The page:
Have you seen a weird-looking celery-like cabbage?
This vegetable we have seen multiple times in Kimchi tutorials, in the cute ‘Bao’ Pixar short film, in some kitchens and supermarkets, and sometimes just at home is a popular Chinese vegetable from the cabbage family called the Bok Choy.
It has a bulb-like shape at the bottom and has white and green leaves on the top. Bok Choy can be a tasty meal accompaniment; use it in salad, soups, or in side dishes. You can also use them as filling-in dumplings, spring rolls, and steamed buns.
Want to know how to cook bok choy? Then, stick to the end of the article to know more.
1. What Is Bok Choy?
Bok Choy is a Chinese plant that has mild flavors and is juicy and versatile. It has a slightly bitter green flavor with mild spices and undertones of mustard.
You can consume the whole of bok choy, including the leaves. Its versatility allows it to be included in various recipes. You can either mix it into a stir-fry or soup or put it in a large bowl. Alternatively, you can eat raw in salads, sandwiches, and wraps!
2. What Does Bok Choy Taste Like?
Bok choy is mild in taste compared to other types. It has an unusual sweet taste. Raw bok choy has a cabbage-like or celery-like taste, which is slightly bitter.
2.1. How Do You Make Bok Choy Less Bitter?
You need to learn how to make choy less bitter. This will enhance its taste and help make a delicious meal.
You have different methods to reduce the bitterness.
The primary method is blanching. The first steps involve boiling it briefly before draining it into warm water. It can help eliminate a little bitterness. Then massage the bok choy. It reduces the stiffness of some fibers, thereby increasing their softness. If you’re still feeling the bitterness, then cook the book choy with some sugar.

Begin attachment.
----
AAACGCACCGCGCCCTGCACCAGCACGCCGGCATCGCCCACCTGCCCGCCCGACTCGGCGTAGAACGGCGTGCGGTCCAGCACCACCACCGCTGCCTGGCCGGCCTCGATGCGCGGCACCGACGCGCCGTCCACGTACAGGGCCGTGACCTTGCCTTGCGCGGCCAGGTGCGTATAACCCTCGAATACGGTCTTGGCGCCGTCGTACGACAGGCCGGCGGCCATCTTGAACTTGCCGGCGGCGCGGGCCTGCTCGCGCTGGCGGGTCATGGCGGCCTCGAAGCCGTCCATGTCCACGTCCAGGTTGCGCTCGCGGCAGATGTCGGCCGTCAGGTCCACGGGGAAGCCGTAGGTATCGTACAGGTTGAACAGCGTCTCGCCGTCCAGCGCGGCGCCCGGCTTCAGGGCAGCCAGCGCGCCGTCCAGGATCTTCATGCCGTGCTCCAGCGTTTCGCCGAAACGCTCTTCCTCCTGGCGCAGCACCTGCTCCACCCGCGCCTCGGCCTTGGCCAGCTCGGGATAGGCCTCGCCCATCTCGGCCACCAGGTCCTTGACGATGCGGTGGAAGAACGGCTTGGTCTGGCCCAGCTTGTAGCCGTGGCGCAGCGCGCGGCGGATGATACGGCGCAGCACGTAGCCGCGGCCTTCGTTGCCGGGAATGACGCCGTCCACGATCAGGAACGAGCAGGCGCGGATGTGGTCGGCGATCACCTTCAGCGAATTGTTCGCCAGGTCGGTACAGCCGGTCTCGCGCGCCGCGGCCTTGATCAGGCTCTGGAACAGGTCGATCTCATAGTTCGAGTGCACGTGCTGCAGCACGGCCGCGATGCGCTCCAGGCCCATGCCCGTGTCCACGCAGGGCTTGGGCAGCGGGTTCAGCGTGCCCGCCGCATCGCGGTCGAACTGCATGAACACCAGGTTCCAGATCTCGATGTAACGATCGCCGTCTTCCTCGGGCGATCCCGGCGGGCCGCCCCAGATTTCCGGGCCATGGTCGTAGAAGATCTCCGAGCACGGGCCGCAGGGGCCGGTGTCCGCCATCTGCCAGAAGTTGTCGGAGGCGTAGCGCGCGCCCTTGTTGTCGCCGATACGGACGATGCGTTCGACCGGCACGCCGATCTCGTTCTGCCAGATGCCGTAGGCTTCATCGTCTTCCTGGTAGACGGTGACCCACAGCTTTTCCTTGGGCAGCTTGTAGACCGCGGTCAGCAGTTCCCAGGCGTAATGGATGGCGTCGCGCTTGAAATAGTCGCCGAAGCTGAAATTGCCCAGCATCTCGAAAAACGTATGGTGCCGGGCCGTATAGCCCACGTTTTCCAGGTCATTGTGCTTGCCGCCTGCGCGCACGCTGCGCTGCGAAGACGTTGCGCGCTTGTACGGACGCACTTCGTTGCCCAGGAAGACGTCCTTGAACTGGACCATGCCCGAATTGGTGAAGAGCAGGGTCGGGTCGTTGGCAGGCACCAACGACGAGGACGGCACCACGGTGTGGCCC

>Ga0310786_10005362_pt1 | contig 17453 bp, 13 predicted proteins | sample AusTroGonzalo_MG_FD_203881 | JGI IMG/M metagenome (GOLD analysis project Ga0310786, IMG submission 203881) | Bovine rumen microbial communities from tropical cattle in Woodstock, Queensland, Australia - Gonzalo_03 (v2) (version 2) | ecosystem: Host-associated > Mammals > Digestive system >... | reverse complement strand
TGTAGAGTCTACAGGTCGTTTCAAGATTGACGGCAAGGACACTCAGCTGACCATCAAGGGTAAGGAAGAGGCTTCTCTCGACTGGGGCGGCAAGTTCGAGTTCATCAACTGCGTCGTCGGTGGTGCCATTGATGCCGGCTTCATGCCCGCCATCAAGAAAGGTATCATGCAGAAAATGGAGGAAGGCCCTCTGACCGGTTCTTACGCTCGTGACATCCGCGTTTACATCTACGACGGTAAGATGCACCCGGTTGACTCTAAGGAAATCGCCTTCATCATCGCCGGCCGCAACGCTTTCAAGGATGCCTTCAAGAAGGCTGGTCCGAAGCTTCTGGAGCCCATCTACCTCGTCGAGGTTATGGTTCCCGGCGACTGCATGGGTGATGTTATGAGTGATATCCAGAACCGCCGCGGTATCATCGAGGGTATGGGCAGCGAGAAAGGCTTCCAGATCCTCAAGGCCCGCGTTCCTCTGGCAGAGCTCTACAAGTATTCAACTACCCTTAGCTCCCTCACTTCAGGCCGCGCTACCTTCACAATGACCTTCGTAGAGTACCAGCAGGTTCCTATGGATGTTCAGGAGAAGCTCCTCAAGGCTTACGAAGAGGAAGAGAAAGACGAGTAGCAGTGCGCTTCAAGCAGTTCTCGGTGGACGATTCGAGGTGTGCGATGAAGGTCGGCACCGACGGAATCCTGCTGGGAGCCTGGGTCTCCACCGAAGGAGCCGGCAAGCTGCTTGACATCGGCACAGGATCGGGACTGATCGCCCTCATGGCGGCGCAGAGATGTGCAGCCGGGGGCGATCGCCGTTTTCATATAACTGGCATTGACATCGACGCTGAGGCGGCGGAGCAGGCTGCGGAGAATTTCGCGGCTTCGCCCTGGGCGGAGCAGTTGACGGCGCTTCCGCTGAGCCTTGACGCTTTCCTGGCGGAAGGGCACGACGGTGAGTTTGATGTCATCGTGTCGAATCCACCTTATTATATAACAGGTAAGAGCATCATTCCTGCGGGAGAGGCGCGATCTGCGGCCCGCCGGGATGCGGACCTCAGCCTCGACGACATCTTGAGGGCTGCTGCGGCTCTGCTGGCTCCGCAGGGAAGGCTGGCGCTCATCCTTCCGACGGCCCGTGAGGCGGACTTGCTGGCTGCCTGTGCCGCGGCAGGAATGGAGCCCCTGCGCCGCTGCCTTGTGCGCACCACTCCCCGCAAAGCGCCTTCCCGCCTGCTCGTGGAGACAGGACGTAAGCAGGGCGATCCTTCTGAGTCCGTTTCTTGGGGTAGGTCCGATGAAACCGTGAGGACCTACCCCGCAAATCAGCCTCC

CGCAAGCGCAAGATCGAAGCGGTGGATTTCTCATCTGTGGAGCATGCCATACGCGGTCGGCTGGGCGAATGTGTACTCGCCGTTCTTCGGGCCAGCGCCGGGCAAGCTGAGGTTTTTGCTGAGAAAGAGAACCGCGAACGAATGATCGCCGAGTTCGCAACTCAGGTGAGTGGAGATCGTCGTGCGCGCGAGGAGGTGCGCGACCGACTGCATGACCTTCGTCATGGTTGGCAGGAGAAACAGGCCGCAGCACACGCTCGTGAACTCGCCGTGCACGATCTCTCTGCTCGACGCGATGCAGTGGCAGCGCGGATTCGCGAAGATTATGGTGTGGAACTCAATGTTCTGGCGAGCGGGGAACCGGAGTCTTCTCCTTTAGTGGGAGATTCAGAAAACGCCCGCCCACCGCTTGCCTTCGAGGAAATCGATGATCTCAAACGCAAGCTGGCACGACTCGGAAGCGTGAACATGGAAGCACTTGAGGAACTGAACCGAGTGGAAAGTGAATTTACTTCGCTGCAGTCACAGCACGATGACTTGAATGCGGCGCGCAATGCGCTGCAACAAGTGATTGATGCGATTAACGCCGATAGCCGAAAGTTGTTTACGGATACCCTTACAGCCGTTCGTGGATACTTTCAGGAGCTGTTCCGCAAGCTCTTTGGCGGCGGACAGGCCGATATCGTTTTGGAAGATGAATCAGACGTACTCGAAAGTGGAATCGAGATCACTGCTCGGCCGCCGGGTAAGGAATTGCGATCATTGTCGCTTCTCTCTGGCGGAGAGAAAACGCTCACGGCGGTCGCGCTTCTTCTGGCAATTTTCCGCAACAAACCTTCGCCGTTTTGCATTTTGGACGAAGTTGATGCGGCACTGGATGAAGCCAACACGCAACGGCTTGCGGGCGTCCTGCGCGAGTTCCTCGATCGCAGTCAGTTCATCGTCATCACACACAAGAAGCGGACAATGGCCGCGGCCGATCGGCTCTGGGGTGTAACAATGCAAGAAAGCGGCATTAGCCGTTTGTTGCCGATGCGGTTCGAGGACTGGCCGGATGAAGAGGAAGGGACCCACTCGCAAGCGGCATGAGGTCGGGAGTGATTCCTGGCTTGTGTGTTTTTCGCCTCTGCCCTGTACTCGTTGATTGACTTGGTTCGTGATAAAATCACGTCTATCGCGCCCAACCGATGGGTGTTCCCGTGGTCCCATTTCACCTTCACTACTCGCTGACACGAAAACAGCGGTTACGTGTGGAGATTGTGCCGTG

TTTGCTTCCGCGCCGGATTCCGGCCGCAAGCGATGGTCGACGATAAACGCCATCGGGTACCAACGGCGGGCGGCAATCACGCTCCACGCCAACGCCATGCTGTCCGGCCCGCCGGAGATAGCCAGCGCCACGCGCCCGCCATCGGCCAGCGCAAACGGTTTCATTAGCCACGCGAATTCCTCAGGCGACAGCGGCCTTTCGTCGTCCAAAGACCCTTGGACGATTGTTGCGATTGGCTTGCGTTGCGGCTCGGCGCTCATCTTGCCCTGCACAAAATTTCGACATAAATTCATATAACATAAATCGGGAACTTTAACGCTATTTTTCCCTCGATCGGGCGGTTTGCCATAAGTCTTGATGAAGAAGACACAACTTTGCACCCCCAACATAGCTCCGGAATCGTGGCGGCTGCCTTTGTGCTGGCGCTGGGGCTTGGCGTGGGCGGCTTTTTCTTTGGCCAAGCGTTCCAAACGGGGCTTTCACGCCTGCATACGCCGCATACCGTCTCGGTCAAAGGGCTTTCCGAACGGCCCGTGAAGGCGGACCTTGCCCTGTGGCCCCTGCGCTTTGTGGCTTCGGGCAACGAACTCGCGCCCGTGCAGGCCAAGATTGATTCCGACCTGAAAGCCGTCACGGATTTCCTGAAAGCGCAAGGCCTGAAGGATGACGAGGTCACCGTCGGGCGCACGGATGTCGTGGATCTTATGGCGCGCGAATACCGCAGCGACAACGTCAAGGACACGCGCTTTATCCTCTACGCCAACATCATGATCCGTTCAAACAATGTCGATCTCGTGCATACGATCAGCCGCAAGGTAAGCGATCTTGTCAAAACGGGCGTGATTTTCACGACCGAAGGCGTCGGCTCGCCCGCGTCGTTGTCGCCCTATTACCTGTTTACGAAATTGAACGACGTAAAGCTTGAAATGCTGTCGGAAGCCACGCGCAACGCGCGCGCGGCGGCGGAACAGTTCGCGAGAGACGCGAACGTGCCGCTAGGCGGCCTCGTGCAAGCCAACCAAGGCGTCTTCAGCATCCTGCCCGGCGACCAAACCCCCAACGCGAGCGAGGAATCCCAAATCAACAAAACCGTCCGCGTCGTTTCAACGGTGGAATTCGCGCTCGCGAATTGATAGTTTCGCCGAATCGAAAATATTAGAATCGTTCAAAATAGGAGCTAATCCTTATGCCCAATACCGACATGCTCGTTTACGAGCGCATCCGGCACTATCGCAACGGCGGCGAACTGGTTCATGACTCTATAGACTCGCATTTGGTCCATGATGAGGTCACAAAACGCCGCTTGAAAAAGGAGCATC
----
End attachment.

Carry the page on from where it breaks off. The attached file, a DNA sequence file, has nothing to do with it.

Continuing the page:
You can blanch it before cooking. Bring water to the boil and add the halved or cut bok choy. Cook for 30-60 seconds or until warm and bright. Cooked bok choy lasts about three days in an air-tight package.
3. How Do You Prepare Bok Choy for Cooking?
To dice bok choy first, remove the leaf from one stalk and cut lengthwise into three long strips about the same width. Get them grouped and trim them into thin quarter-inch sections horizontally. It is perfect for soup or dressing.
3.1. Blanching or Not Blanching
Cooking bok choy involves blanching. Some people suggest blanching bok choy stems first and then stirring them in the pan before frying them.
The stems are cooked much longer than the leaves. You can blanch the larger stems together with warm water and add them to the leaves to cook evenly and soften.
When cooking the baby bok choy, you should prepare it in its whole form for the right texture between stalk roots and leaves. Once blanched, make sure to dry it before placing it in the hot wok. The result is better.
Baby bok Choys are smaller and have delicate flavors, while bigger ones are larger and stronger. Both of the kinds are rich in vitamins and minerals and are nutritious.
3.1.1. Preparing Large Bok Choy
- For a large variety, wash and thoroughly dry the leaf and stem.